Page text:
Organized by Aquitaine Europe Communication, directed and curated by myself and Daniel Erasmus, Ci’Num was a global, multicultural, 3-year foresight process (2005-2007) which intended to shed a new light on the future of our digital civilizations, taking into account geopolitical, cultural and economic differences. Our focus was:
- on the specific contribution of, and challenges related to, the emergence of ubiquitous and “intimate” technologies stemming from the convergence between nanotech, biotech, IT and cognitive science;
- on the social appropriation and production of technology;
- and on the ways, tools and methods through which we become empowered to shape our personal and collective futures – i.e., not on figuring out the most likely futures, but in recognizing uncertainties and looking for ways to maximize choices and opportunities in any given future.
At the request of Melbourne’s Deakin University, in 2016, the Canadian writer and journalist Cory Doctorow wrote an interesting story on how the real-world development of self-driving cars could go really, really wrong.
As Doctorow himself puts it: “The story, Car Wars, takes the form of a series of vignettes that illustrate the problem with designing cars to control their drivers, interspersed with survey questions to spur discussion of the wider issues of governments and manufacturers being able to control the operation of devices we own and depend on.” (actually, the survey questions don’t really help “spurring discussions”, as Deakin professor Gleb Beliakov provides his own, unequivocal and somewhat laconic answer to all of them – you can, however, view the survey results here)
In the story, the interaction between highly intelligent self-driving software, rules and exceptions forced into the car systems by all kinds of authorities, and a well-planned act of behavorial hacking, forces most of the city’s car into behaving like a herd of frightened buffaloes driven over the edge of a cliff. All, but one cleverly (although illegally) software-hacked car. But of course, if you had the right to hack your car, and if everyone did it, the situation could get even worse. Or could it?
In 2312, first published in 2012 (French translation to hit the shelves in May 2017), SF writer and ecologist Kim Stanley Robinson (aka KSR) imagines a world where, after having (almost) desperately messed up its planet of origin, humanity expands by colonizing and “terraforming” the whole solar system…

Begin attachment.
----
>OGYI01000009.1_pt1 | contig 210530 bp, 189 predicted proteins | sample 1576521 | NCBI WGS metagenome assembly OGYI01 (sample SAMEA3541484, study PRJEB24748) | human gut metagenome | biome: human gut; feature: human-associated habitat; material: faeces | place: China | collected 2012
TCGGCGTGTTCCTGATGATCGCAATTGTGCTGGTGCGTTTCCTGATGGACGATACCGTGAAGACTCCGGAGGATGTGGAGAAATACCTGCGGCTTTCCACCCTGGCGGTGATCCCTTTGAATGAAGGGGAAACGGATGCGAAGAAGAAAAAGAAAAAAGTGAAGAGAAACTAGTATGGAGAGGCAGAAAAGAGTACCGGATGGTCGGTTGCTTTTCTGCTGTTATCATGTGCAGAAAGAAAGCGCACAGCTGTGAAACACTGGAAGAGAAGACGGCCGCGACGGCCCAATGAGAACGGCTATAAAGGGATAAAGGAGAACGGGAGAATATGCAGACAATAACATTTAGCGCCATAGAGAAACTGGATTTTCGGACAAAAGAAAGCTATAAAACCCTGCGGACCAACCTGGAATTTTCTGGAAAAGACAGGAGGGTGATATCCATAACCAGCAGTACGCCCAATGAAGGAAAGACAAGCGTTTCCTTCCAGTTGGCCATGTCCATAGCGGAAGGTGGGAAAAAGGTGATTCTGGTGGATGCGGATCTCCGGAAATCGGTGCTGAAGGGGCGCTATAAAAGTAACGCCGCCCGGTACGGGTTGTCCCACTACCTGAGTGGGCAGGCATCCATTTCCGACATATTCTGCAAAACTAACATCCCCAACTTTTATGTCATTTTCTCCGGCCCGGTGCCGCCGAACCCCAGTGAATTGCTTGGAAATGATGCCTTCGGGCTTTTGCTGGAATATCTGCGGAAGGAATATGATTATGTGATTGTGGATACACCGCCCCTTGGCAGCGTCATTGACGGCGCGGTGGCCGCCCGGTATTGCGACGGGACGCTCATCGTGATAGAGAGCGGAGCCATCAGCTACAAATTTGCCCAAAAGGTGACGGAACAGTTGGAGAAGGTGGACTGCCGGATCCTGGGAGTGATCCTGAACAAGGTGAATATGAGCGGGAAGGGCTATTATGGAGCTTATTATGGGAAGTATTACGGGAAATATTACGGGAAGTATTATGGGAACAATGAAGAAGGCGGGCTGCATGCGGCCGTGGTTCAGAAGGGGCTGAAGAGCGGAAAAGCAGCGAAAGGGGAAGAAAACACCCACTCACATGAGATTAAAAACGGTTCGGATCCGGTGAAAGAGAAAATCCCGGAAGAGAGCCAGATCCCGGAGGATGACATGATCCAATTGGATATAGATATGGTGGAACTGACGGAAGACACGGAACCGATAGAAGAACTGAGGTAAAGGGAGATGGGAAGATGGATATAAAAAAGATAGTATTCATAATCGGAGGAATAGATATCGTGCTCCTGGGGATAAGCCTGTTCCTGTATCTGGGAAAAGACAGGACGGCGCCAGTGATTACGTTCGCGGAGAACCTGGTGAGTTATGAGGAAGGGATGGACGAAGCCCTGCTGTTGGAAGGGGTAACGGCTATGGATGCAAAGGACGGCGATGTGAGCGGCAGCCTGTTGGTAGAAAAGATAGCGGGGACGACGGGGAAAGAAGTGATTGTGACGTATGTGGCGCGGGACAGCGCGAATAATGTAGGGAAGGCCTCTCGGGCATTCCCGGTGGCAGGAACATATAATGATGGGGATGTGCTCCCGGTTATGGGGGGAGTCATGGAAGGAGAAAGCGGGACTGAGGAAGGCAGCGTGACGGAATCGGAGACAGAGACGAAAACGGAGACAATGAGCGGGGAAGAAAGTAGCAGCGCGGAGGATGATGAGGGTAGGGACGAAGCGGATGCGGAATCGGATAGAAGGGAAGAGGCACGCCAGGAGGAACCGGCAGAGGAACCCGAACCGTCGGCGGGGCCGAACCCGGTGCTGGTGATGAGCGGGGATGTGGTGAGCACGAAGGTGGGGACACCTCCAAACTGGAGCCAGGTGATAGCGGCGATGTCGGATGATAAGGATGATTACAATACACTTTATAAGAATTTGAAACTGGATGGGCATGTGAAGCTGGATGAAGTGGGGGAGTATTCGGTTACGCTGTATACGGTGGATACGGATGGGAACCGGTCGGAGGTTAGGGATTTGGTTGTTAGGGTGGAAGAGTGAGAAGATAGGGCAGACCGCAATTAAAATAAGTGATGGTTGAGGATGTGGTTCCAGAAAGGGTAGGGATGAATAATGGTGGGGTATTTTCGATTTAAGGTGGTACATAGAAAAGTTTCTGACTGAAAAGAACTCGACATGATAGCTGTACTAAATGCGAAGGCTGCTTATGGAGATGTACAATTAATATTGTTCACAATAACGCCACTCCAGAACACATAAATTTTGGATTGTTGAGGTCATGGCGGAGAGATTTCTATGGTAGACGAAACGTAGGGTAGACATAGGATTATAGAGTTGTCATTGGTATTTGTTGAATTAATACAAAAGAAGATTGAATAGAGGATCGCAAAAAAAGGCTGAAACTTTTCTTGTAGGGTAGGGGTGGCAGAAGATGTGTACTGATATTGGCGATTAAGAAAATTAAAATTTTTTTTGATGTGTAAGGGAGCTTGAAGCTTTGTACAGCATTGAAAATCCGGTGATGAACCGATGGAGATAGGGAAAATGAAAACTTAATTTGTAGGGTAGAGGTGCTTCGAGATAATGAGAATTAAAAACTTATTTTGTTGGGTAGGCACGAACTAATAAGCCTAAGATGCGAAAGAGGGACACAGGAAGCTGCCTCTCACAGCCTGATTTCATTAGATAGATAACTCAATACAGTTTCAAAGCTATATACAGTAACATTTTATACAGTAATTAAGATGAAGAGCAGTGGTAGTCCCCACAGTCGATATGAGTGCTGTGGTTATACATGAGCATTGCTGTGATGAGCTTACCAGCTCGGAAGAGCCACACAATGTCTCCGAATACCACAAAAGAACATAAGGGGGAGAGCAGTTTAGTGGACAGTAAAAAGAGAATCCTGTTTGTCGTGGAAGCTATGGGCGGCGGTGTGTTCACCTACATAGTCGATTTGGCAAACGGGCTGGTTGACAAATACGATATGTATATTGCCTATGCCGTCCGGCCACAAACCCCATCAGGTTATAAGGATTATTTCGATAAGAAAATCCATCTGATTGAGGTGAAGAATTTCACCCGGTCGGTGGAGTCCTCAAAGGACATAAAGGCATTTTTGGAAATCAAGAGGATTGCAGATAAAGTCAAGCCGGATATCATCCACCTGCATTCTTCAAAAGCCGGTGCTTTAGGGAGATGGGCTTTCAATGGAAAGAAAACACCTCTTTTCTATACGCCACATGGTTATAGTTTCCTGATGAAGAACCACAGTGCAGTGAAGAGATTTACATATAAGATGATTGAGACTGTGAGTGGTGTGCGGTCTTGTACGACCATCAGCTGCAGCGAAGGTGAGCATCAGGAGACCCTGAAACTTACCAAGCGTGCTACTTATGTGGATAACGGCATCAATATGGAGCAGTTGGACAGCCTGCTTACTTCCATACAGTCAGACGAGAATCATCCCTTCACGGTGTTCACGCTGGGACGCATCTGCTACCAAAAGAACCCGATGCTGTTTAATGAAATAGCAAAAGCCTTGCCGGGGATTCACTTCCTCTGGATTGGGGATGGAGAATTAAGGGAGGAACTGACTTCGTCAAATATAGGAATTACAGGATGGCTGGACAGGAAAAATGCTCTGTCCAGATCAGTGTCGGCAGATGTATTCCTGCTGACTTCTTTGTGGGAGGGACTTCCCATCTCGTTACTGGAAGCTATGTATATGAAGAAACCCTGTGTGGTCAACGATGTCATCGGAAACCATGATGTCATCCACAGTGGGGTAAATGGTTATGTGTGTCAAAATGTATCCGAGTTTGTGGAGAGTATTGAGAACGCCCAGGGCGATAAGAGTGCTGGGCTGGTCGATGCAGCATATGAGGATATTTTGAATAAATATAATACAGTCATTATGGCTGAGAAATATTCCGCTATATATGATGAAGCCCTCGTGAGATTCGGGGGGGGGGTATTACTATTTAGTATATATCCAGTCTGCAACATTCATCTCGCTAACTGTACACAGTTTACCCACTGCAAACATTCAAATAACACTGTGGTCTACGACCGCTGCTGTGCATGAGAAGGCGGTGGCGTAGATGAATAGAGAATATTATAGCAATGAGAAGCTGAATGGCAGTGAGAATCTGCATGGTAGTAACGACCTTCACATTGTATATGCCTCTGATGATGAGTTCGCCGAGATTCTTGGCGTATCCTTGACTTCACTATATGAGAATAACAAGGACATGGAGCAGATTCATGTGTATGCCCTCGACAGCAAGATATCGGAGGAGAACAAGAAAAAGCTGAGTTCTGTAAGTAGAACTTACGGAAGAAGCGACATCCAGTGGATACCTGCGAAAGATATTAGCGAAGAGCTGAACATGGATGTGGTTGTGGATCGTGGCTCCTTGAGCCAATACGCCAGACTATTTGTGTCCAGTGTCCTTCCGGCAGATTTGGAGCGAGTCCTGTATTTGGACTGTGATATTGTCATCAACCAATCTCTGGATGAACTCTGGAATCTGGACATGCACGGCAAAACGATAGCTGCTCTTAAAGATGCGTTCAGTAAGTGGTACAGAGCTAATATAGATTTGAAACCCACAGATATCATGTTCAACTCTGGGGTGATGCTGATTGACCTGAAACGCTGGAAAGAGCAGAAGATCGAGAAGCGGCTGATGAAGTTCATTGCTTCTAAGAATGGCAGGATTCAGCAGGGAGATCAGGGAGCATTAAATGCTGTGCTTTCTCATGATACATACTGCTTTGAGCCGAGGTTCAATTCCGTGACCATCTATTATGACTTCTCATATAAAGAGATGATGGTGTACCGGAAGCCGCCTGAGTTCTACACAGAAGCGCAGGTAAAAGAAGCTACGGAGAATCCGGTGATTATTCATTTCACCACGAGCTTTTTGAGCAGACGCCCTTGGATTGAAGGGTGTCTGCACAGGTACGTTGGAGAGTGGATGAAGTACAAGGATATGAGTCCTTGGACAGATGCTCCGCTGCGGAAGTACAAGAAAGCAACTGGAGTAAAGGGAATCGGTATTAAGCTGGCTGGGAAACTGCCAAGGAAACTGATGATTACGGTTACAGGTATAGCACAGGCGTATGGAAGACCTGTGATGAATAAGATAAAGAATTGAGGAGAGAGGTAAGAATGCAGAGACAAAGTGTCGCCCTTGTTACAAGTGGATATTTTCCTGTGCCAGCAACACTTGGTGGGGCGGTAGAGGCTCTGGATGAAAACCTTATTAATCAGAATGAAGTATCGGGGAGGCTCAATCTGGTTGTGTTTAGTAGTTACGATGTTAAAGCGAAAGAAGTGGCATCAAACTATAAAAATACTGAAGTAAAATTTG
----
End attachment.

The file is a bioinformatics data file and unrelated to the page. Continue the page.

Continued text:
… What, another of those stories? Not quite.
L’Institut pour le futur (IFTF, @iftf) n’en est pas à sa première tentative expérimentale dans le domaine de la prospective. Voilà quelque temps il avait ainsi participé à la création du jeu Superstruct. En 2013, l’Institut a décidé de recourir à la littérature. Dans le cadre de son projet sur l’Age de la matière connectée, afin de mieux explorer ce thème de recherche, il a commandé six nouvelles d’anticipation à des auteurs réputés (Bruce Sterling (Wikipédia, @bruces), Rudy Rucker (Wikipédia, @rudytheelder), Cory Doctorow (Wikipédia, @doctorow), Madeline Ashby(@madelineashby), Warren Ellis (fameux scénariste de comics, Wikipédia, @warrenellis) et Ramez Naam (Wikipédia, @ramez).
>> La suite de cet article de Rémi Sussan (2013) sur Internet Actu
Invité en “Keynote” de l’événement Future@SystemX, organisé le 14 mars 2017 par l’Institut de recherche technologique SystemX, j’ai tenté de formuler quelques pistes de travail mobilisant “l’imaginisation” des chercheurs et technologues.
Je tenterai prochainement d’en écrire le texte. Voici déjà la video et les supports :
Camille de Toledo, Aliocha Imhoff et Kantuta Quiros publient ensemble un ouvrage stimulant, Les potentiels du temps – Art & politique (Manuella éditions, 2016). L’ambition n’est pas mince : face à “la culpabilité décrétée à l’égard de toute tentative de transformer le monde” (le XXe siècle a laissé des traces), “rouvrir l’avenir à des potentialités nouvelles.” Par quel chemin ? Celui de l’art, pensé non comme une échappatoire, mais comme un moyen d’explorer et d’expérimenter une infinité de transformations possibles.
I came up with “Imaginizing” by myself, but Gareth Morgan beat me to it by a large margin: His book Imaginization: New Mindests for Seeing, Organizing and Managing was published in 1993, and his website is called Imaginiz.com.
“As a society, we have become preoccupied with the idea of finding ways of fixing and controlling the world around us. ‘Getting organized’ has meant finding that structure or solution for an organization that’s going to last (…) But, in times of change, organizations that are organized in this way run into trouble because they can’t adjust to the new challenges (…) The challenge now is to imaginize: to infuse the process of organizing with a spirit of imagination that takes us beyond bureaucratic boxes. (…)
Imaginization is a way of thinking. It’s a way or organizing. It’s a key managerial skill. It provides a way of helping people understand and develop their creative potential. It offers a way of finding innovative solutions to difficult problems. And, last but not least, it provides a means of empowering people to trust themselves and find new roles in a world characterized by flux and change.”